Revising the Novel: Hotels and What If’s
|Hard work, all spread out. Notice the yellow cards. Those are my “what if’s.”|
On a whim, Brad suggested I join him for his clinicals on Thursday and Friday of this week. Between his clinicals all over the state, my martial arts and running committments, and my once-a-month short trips to somewhere for the book…we’ve been a bit flustered. I loved his idea immediately, booked a room at Hampton Inn via Rocketmiles (my new fave), and tossed a limited number of items into a duffel.
The emphasis there is on the word “limited.” Yes, I have two other major projects under deadline right now. Yes, I have three inquiries for new jobs awaiting reply in my inbox (sadly, I’m booked through August–or maybe that’s a good thing). Yes, I could have used a few more hours sleep this morning instead of getting up early to hit the road. But when it came time to pack, none of the items necessary for completing those tasks made it into my bag.
A change of scenery, however bland, can work wonders. When I’m feeling overloaded, the kind of change that inspires focused creativity requires keeping it simple. I dropped Brad off at the clinic, checked into the hotel, and was at the desk by 8:30am, tearing into my second cup of coffee for the day. I turned my wi-fi off, closed the curtains, spread my papers across the bed, kicked off my shoes, changed into yoga pants, and got to work.
The task? Keep revising the novel, of course. Only this time, with a limited number of hours in my sterile. self-imposed cell, the pressure was on…and in a good way. I charged the cost of the room to my business credit card, upping the ante even more. This is a business trip. I’d better stick to business.
And that I did, stopping mid-morning for a workout in the exercise room (while I ran on the treadmill, I played a made-for-TV movie about a writer, trying to make it big, of all things) and then again in mid-afternoon for lunch and a quick glance at email (only to put out any fires). Then, back to work.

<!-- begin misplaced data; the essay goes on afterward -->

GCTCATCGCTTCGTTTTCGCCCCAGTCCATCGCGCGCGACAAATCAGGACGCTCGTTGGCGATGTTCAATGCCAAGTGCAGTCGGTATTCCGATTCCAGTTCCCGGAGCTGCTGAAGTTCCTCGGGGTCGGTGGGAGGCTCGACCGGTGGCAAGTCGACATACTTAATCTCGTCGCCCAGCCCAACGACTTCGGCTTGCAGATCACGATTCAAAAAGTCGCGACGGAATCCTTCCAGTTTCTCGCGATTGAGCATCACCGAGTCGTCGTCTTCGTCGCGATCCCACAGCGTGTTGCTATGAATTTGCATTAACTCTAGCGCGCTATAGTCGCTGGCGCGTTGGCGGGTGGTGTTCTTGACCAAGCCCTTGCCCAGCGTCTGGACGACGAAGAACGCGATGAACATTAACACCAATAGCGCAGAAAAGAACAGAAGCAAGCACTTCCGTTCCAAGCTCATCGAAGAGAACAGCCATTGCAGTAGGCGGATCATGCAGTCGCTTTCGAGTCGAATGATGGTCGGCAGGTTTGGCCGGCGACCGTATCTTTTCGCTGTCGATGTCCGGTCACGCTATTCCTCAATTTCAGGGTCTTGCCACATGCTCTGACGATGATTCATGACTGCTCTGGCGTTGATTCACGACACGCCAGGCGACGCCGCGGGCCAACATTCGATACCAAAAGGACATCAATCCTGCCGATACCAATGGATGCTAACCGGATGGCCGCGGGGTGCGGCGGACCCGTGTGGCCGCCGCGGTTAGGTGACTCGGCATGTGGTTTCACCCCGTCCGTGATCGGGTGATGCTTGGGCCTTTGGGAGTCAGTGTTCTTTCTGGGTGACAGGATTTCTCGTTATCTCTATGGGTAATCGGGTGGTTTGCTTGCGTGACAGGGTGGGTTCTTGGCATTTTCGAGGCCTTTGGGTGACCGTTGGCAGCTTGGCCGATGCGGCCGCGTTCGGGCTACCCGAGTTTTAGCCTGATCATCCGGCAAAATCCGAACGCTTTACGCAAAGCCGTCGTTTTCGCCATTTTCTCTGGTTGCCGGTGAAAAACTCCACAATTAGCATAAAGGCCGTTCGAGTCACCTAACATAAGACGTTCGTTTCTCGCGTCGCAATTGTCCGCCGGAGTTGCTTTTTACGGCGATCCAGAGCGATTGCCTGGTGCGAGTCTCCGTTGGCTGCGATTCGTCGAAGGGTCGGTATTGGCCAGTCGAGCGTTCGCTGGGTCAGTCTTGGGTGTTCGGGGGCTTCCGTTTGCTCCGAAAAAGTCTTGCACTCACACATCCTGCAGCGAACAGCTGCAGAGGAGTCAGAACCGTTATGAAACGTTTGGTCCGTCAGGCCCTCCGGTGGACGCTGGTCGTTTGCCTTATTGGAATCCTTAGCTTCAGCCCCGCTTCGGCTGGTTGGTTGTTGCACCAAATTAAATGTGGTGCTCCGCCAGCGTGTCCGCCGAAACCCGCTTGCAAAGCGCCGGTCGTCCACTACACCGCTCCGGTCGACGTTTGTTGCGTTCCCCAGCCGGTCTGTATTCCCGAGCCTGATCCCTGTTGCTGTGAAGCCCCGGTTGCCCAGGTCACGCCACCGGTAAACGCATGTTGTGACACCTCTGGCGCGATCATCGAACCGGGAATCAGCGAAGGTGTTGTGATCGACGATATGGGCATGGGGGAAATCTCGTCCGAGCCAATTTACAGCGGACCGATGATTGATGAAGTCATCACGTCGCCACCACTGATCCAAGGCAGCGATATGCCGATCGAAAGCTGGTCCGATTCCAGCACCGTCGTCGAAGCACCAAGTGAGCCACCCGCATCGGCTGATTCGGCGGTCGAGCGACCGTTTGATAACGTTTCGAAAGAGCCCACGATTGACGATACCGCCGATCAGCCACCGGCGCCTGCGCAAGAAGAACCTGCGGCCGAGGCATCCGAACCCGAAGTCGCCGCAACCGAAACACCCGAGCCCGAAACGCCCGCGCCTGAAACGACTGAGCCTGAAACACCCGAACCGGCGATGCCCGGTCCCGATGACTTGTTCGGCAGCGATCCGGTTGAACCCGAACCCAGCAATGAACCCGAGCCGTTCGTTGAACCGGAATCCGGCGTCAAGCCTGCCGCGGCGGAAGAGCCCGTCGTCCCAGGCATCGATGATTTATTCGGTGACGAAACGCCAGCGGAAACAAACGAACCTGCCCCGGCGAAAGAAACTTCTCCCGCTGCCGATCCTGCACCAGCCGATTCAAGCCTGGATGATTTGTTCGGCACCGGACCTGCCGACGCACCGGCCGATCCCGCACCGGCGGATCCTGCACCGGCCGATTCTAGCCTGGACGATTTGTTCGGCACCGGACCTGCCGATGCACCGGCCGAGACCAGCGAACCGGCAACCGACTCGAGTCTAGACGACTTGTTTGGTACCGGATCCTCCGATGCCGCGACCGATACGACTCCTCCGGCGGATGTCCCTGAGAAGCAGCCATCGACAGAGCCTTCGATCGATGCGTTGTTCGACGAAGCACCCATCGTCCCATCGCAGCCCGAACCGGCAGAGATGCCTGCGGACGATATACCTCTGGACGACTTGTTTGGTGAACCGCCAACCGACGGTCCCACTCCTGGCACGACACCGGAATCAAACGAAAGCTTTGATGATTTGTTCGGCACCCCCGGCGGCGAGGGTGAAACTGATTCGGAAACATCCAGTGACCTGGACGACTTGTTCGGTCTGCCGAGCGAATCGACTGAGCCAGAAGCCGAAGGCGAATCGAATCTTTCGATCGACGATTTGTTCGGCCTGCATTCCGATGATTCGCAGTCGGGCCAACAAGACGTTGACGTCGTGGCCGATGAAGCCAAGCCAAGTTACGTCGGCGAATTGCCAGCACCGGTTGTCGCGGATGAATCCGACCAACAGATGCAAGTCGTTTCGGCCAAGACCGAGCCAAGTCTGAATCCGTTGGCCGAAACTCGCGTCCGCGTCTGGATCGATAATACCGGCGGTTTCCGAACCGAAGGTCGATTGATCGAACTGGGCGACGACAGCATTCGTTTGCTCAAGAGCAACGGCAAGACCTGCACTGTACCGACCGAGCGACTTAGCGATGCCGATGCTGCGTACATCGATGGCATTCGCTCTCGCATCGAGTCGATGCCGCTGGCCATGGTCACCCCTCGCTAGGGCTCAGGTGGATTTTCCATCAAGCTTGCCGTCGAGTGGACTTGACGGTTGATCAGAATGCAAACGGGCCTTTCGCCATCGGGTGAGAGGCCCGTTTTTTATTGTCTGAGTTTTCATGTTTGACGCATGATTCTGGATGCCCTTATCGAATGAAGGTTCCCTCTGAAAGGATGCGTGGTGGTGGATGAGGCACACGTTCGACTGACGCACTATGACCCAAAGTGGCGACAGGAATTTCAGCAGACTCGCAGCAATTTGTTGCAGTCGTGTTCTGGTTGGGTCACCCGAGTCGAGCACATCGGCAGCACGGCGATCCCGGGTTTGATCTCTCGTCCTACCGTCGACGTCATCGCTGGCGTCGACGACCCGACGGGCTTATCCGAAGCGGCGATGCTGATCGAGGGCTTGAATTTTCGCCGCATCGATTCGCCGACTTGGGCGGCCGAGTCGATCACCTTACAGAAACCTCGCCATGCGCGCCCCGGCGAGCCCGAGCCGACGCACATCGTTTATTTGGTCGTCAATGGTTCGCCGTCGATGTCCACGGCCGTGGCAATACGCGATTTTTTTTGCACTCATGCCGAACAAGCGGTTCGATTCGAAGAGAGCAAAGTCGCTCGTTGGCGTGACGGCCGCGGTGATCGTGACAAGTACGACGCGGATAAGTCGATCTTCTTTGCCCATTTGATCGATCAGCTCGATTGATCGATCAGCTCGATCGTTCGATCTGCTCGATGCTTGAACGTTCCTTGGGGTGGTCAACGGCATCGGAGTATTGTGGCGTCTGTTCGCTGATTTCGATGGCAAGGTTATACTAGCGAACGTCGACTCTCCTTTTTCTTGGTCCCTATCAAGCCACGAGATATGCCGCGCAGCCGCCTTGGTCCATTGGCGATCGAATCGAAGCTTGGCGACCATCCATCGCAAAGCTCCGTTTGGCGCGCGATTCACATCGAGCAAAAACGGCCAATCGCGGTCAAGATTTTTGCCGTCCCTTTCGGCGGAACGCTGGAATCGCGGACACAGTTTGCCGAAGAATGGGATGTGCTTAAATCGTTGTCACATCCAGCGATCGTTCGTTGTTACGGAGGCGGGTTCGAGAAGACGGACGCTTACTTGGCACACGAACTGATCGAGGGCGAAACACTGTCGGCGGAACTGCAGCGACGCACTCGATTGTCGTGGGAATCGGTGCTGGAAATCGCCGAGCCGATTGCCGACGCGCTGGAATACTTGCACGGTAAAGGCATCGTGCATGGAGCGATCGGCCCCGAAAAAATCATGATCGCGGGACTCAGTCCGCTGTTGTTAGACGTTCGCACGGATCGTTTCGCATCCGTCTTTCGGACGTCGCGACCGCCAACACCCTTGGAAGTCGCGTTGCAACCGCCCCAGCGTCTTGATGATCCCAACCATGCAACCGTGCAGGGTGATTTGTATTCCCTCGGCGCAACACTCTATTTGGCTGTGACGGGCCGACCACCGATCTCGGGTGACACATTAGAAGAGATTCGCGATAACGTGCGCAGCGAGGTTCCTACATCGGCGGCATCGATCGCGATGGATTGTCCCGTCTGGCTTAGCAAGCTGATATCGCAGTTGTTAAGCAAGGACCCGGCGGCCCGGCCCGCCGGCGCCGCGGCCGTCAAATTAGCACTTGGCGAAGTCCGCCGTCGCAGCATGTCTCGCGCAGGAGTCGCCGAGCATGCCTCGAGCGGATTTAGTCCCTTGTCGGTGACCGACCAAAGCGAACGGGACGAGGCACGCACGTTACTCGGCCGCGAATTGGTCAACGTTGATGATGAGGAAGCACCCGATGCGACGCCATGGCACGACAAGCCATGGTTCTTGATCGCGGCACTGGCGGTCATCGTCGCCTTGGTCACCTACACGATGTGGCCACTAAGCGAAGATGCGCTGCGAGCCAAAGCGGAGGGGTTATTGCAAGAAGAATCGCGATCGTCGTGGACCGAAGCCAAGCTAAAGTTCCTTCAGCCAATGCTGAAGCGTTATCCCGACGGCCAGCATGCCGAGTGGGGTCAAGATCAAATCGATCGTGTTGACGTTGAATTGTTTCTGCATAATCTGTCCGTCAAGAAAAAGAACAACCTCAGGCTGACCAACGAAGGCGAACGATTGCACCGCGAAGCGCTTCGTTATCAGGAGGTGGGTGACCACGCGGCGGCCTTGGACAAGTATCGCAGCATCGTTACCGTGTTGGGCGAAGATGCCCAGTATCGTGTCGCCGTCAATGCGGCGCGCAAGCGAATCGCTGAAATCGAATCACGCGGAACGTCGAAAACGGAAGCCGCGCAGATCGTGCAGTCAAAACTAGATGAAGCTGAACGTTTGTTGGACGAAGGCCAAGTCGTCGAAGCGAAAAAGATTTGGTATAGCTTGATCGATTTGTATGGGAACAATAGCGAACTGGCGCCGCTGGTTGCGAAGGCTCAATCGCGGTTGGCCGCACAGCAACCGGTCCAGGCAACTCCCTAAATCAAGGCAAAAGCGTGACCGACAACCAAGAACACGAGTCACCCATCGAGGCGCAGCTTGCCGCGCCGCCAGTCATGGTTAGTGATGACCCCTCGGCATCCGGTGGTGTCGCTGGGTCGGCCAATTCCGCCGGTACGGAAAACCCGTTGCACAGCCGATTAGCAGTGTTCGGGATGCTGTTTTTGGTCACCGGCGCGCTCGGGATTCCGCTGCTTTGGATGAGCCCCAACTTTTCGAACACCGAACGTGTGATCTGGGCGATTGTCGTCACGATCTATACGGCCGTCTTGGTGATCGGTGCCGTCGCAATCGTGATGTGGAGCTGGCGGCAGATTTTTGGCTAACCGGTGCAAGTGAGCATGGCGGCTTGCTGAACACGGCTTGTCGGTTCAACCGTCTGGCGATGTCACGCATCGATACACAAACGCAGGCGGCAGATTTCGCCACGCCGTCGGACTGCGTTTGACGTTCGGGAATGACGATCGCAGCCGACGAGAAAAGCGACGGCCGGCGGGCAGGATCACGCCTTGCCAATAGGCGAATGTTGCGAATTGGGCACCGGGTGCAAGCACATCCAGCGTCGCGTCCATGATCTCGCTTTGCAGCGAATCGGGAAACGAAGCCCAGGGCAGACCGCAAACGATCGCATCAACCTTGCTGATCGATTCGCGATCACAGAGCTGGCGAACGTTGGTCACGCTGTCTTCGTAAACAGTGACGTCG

My goal for the first day was to re-read the revisions I’ve completed (116 pages) so far, watching for slivers of moments that I can more clearly characterize my protagonists. As I worked, I thought about what they want, how they act when they don’t get what they want, and how far they’re willing to go to get it. I thought about escalation, and what people do privately versus what they do publicly, when they’re under the gun. By letting those concepts cluster in the back of my mind as I read and re-read my pages, I was able to make tiny, but crucial, changes to the work in progress.
…The point being that I need to pave my way for the final third of the novel as best as possible. If I can get my characters to be as whole, realistic, and developed as possible up to that point, I’ll more confidently know what to do with them come end-time.
…The other point being that it’s important to consider the what if’s. These are the ideas that come creeping into my mind as I’m revising. And in the later stages of revising, when my brain knows things like structure, setting, and reaction are doing what they need to do on the page–it opens in a way that becomes crucial to deeper fine-tuning. I’ve worked hard to learn how to identify the teaser what if’s versus the signifiant what if’s, the latter primarily hitting me in the solar plexus as soon as the thought enters my mind. If it’s a good idea, I can tell almost instantly, seeing precisely what needs to move (or be cut) and why. The changes I often choose to make end up increasing the tension, steepening an arc, or clarifying a theme.
My goal for tomorrow is to pursue some of those what if’s. Here’s a glimpse what’s on my yellow card (see above pic) so far:
- Move Chapter 5 so it follows Chapters 6 & 7. (Done–the result being that now Aaseya appears by page 35 of of the novel, instead of page 55, and all I had to do was change the sunrise/daytime references in Chapter 5 to sunset/evening references.)
- Make Folson disappear from the narrative for a while. (Why? So that readers forget about him, making the shocking end of his narrative arc all the more powerful.)
- Explore Rauchmann more. (Why? To distract from Folson, and subconsciously plant the seed that our worry and focus should be on Rauchmann. How wrong we’ll be…)
- Make Folson’s black eye reappear in the concluding scenes of the novel. (Why? It’s mundane throughout the novel so far, but later, seeing Folson’s full arc, readers will encounter the black eye one last time and see that it wasn’t mundane at all–in fact, it was a hint at what lay ahead.)
Do all what if’s come from Hampton Inn hotel rooms? Of course not. But they do come from careful focus. With spring buzzing in my ear and wedding plans in full bloom, I had to get away. And yes, I’m already scheming for Brad’s next clinical assignment in a few weeks…